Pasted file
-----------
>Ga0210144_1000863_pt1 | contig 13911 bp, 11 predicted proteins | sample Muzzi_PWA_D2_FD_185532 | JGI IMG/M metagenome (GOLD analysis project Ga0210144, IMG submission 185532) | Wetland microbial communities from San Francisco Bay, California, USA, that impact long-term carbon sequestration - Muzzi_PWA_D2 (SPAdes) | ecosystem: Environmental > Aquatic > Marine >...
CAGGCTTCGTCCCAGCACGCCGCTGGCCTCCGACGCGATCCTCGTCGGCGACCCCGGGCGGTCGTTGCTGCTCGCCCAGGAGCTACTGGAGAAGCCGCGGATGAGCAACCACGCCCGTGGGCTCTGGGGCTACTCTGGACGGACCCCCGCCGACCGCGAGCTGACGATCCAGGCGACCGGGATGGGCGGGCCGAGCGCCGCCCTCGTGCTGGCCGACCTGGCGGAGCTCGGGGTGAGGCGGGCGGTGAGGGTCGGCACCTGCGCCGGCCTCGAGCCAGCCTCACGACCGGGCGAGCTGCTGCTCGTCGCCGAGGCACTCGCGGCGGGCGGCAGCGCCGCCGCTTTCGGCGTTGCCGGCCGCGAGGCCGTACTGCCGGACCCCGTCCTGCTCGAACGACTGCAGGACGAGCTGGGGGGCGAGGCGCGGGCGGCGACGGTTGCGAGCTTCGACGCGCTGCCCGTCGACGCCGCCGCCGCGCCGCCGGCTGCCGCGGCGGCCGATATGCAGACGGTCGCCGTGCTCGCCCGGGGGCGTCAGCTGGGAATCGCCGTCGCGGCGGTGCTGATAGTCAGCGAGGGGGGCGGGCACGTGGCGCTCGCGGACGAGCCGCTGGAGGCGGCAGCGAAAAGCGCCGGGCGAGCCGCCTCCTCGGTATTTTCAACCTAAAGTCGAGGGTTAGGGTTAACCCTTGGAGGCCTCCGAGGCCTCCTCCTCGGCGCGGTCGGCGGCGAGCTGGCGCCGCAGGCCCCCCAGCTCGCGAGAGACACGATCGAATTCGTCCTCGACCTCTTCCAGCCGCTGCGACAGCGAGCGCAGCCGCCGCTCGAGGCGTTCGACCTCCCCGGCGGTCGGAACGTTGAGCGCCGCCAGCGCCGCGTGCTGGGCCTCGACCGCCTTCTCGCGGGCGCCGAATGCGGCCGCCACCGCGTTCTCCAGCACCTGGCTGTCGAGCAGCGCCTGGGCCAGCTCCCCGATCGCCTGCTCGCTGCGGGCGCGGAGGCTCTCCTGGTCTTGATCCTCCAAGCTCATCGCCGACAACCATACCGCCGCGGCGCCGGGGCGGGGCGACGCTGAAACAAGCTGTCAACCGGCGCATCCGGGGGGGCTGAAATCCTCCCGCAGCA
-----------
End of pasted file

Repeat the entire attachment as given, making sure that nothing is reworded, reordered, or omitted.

>Ga0210144_1000863_pt1 | contig 13911 bp, 11 predicted proteins | sample Muzzi_PWA_D2_FD_185532 | JGI IMG/M metagenome (GOLD analysis project Ga0210144, IMG submission 185532) | Wetland microbial communities from San Francisco Bay, California, USA, that impact long-term carbon sequestration - Muzzi_PWA_D2 (SPAdes) | ecosystem: Environmental > Aquatic > Marine >...
CAGGCTTCGTCCCAGCACGCCGCTGGCCTCCGACGCGATCCTCGTCGGCGACCCCGGGCGGTCGTTGCTGCTCGCCCAGGAGCTACTGGAGAAGCCGCGGATGAGCAACCACGCCCGTGGGCTCTGGGGCTACTCTGGACGGACCCCCGCCGACCGCGAGCTGACGATCCAGGCGACCGGGATGGGCGGGCCGAGCGCCGCCCTCGTGCTGGCCGACCTGGCGGAGCTCGGGGTGAGGCGGGCGGTGAGGGTCGGCACCTGCGCCGGCCTCGAGCCAGCCTCACGACCGGGCGAGCTGCTGCTCGTCGCCGAGGCACTCGCGGCGGGCGGCAGCGCCGCCGCTTTCGGCGTTGCCGGCCGCGAGGCCGTACTGCCGGACCCCGTCCTGCTCGAACGACTGCAGGACGAGCTGGGGGGCGAGGCGCGGGCGGCGACGGTTGCGAGCTTCGACGCGCTGCCCGTCGACGCCGCCGCCGCGCCGCCGGCTGCCGCGGCGGCCGATATGCAGACGGTCGCCGTGCTCGCCCGGGGGCGTCAGCTGGGAATCGCCGTCGCGGCGGTGCTGATAGTCAGCGAGGGGGGCGGGCACGTGGCGCTCGCGGACGAGCCGCTGGAGGCGGCAGCGAAAAGCGCCGGGCGAGCCGCCTCCTCGGTATTTTCAACCTAAAGTCGAGGGTTAGGGTTAACCCTTGGAGGCCTCCGAGGCCTCCTCCTCGGCGCGGTCGGCGGCGAGCTGGCGCCGCAGGCCCCCCAGCTCGCGAGAGACACGATCGAATTCGTCCTCGACCTCTTCCAGCCGCTGCGACAGCGAGCGCAGCCGCCGCTCGAGGCGTTCGACCTCCCCGGCGGTCGGAACGTTGAGCGCCGCCAGCGCCGCGTGCTGGGCCTCGACCGCCTTCTCGCGGGCGCCGAATGCGGCCGCCACCGCGTTCTCCAGCACCTGGCTGTCGAGCAGCGCCTGGGCCAGCTCCCCGATCGCCTGCTCGCTGCGGGCGCGGAGGCTCTCCTGGTCTTGATCCTCCAAGCTCATCGCCGACAACCATACCGCCGCGGCGCCGGGGCGGGGCGACGCTGAAACAAGCTGTCAACCGGCGCATCCGGGGGGGCTGAAATCCTCCCGCAGCA